|Photo: An old postcard pictures a cornucopia and an inset of a harvested field, with the captions: "Thanksgiving Greeting" and "The earth is the Lord's And the fullness there of."|
Have you ever thought about the fact that Thanksgiving was established as a holiday in the United States during the middle of the Civil War? Abraham Lincoln delivered this proclamation:
. . . I do therefore invite my fellow citizens in every part of the United States, and also those who are at sea and those who are sojourning in foreign lands, to set apart and observe the last Thursday of November next, as a day of Thanksgiving and Praise to our beneficent Father who dwelleth in the Heavens. And I recommend to them that while offering up the ascriptions justly due to Him for such singular deliverances and blessings, they do also, with humble penitence for our national perverseness and disobedience, commend to his tender care all those who have become widows, orphans, mourners or sufferers in the lamentable civil strife in which we are unavoidably engaged, and fervently implore the interposition of the Almighty Hand to heal the wounds of the nation and to restore it as soon as may be consistent with the Divine purposes to the full enjoyment of peace, harmony, tranquility and Union.In a year when political differences were so intense that some brothers were literally enlisting in opposing armies, the nation paused to give thanks. Despite personal pain, despite loss, despite grieving, despite the bleak future outlook, the recommendation was to give thanks.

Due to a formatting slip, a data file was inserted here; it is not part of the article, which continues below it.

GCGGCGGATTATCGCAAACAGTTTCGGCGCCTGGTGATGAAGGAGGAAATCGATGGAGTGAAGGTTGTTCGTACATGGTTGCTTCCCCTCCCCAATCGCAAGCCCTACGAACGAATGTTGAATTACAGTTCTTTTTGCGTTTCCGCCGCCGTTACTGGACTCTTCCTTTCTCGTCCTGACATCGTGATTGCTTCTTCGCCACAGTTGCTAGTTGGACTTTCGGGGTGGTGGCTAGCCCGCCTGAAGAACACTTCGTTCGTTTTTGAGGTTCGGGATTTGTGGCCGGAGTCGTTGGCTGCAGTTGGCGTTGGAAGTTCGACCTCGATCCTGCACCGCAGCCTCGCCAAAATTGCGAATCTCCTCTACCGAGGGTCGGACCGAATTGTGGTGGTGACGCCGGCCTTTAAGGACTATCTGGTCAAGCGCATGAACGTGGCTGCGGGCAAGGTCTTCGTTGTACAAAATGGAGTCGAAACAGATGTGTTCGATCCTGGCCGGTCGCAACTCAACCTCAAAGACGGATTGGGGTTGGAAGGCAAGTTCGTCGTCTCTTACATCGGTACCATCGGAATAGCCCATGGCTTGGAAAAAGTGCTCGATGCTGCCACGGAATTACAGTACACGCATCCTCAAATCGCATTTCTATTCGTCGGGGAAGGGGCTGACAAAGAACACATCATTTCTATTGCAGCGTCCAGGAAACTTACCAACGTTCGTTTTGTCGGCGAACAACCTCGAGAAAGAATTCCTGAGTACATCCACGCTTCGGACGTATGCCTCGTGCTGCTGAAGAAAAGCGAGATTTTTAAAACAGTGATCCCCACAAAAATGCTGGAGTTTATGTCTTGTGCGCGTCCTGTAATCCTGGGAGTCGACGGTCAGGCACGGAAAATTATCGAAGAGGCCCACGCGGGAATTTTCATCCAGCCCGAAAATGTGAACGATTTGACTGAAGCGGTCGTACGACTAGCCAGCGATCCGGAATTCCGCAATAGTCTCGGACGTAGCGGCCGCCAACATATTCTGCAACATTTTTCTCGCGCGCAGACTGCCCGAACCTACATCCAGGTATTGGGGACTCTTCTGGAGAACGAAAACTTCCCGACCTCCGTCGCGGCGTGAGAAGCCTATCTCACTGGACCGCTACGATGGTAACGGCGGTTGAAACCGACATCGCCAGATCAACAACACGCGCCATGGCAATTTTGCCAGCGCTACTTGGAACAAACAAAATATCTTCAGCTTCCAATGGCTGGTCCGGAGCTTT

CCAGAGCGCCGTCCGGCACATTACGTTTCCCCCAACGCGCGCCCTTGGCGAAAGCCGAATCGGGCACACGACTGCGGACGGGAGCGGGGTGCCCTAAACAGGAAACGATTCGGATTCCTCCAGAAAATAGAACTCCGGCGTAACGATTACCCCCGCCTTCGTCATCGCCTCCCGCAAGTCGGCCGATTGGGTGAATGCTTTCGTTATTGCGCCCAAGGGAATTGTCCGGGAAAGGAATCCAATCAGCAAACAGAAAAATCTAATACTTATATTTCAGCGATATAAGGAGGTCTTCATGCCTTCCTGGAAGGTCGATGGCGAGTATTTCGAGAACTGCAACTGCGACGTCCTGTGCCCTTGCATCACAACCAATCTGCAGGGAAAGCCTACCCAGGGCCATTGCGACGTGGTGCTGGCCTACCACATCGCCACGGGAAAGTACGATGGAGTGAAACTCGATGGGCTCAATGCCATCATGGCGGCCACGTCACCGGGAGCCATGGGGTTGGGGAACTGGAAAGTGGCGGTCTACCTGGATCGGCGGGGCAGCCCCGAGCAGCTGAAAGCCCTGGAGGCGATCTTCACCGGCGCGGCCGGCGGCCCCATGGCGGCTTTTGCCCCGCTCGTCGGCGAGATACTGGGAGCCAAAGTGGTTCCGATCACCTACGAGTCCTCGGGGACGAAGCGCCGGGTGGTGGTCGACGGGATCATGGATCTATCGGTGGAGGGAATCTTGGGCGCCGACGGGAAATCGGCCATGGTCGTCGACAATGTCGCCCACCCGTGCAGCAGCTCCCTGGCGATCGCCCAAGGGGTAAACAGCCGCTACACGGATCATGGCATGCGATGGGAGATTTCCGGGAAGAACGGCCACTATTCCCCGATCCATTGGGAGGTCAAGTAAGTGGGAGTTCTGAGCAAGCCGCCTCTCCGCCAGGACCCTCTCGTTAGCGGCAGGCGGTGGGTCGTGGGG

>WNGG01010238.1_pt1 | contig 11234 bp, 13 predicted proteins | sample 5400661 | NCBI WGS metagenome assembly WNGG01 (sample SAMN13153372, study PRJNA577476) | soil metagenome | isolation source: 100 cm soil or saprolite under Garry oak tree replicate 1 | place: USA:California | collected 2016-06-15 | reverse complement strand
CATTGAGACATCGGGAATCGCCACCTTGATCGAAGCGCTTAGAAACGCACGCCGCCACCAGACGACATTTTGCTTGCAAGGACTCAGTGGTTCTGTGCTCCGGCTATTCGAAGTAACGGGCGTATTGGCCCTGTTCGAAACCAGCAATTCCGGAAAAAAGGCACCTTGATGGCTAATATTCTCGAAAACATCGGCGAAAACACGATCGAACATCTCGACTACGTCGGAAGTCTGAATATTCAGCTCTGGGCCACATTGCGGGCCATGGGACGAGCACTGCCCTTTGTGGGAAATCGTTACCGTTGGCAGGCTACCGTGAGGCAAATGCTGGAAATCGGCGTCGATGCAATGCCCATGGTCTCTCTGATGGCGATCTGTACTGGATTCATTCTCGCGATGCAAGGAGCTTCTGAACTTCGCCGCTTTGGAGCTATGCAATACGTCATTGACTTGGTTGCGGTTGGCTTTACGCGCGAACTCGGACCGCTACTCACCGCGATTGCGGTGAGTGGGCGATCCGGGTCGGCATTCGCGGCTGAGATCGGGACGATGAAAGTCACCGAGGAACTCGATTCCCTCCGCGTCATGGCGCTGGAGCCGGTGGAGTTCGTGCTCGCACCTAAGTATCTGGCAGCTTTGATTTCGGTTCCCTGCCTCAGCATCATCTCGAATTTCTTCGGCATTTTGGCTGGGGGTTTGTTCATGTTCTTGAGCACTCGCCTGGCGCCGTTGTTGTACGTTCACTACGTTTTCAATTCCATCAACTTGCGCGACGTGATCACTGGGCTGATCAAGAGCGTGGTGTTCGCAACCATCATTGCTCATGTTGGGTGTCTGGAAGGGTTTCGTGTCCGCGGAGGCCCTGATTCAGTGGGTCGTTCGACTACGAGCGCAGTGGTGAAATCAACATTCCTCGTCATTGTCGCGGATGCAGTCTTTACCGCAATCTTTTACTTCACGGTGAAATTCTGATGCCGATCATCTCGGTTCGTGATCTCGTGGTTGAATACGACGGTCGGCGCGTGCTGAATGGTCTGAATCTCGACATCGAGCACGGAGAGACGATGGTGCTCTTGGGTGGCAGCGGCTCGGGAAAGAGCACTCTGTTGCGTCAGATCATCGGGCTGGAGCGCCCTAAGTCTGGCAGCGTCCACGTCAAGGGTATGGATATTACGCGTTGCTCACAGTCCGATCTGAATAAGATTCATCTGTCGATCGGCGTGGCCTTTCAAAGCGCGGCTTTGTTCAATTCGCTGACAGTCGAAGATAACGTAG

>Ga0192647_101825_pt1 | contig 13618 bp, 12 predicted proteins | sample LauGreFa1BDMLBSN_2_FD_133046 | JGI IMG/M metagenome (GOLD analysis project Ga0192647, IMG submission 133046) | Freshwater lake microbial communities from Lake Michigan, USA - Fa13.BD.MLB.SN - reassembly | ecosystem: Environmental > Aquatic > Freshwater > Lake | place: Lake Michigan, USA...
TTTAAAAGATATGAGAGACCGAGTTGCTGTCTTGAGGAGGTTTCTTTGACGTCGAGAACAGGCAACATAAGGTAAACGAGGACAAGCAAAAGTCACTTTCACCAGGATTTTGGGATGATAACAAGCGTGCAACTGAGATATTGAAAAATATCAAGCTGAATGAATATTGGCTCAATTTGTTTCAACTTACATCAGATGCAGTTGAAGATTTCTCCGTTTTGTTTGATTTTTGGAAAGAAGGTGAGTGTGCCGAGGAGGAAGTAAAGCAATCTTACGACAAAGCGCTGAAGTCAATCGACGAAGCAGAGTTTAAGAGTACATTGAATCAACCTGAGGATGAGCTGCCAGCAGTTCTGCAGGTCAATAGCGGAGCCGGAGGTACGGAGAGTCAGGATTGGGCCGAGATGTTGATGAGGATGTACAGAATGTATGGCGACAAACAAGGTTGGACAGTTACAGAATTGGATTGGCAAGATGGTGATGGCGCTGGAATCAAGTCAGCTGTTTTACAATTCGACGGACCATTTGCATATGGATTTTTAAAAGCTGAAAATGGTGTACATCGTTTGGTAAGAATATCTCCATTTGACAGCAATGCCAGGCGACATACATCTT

Did Thanksgiving impact the outcome of the war? I don't know, but I do know that the act of giving thanks can change one's own heart, and make one more apt to want to help people.
When we gather around the table today, let's leave politics aside, and remember all the blessings for which we are thankful. If citizens could do that during the Civil War, we can, too.